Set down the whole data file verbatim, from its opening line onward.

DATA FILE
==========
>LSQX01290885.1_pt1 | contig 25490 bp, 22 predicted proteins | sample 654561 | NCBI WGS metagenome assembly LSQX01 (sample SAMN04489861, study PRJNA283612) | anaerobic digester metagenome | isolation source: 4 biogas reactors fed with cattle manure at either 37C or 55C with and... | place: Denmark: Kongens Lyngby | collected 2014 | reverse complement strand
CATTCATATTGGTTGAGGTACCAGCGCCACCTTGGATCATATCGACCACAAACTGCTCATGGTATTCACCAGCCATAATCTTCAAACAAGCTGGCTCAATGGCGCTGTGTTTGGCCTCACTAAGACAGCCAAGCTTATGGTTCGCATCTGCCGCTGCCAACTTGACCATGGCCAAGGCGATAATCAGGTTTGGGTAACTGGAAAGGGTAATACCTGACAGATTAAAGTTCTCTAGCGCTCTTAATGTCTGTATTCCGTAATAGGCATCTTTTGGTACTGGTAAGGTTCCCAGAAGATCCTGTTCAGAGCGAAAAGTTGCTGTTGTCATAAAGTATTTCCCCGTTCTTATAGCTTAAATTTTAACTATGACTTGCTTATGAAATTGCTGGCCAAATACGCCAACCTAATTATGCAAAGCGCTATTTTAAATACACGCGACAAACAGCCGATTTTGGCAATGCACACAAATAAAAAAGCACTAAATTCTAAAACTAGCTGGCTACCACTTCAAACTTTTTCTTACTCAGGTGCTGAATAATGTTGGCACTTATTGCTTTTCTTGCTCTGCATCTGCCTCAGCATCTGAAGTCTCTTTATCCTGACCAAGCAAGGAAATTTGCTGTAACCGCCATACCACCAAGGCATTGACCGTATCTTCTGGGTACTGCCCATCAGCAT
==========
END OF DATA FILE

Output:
>LSQX01290885.1_pt1 | contig 25490 bp, 22 predicted proteins | sample 654561 | NCBI WGS metagenome assembly LSQX01 (sample SAMN04489861, study PRJNA283612) | anaerobic digester metagenome | isolation source: 4 biogas reactors fed with cattle manure at either 37C or 55C with and... | place: Denmark: Kongens Lyngby | collected 2014 | reverse complement strand
CATTCATATTGGTTGAGGTACCAGCGCCACCTTGGATCATATCGACCACAAACTGCTCATGGTATTCACCAGCCATAATCTTCAAACAAGCTGGCTCAATGGCGCTGTGTTTGGCCTCACTAAGACAGCCAAGCTTATGGTTCGCATCTGCCGCTGCCAACTTGACCATGGCCAAGGCGATAATCAGGTTTGGGTAACTGGAAAGGGTAATACCTGACAGATTAAAGTTCTCTAGCGCTCTTAATGTCTGTATTCCGTAATAGGCATCTTTTGGTACTGGTAAGGTTCCCAGAAGATCCTGTTCAGAGCGAAAAGTTGCTGTTGTCATAAAGTATTTCCCCGTTCTTATAGCTTAAATTTTAACTATGACTTGCTTATGAAATTGCTGGCCAAATACGCCAACCTAATTATGCAAAGCGCTATTTTAAATACACGCGACAAACAGCCGATTTTGGCAATGCACACAAATAAAAAAGCACTAAATTCTAAAACTAGCTGGCTACCACTTCAAACTTTTTCTTACTCAGGTGCTGAATAATGTTGGCACTTATTGCTTTTCTTGCTCTGCATCTGCCTCAGCATCTGAAGTCTCTTTATCCTGACCAAGCAAGGAAATTTGCTGTAACCGCCATACCACCAAGGCATTGACCGTATCTTCTGGGTACTGCCCATCAGCAT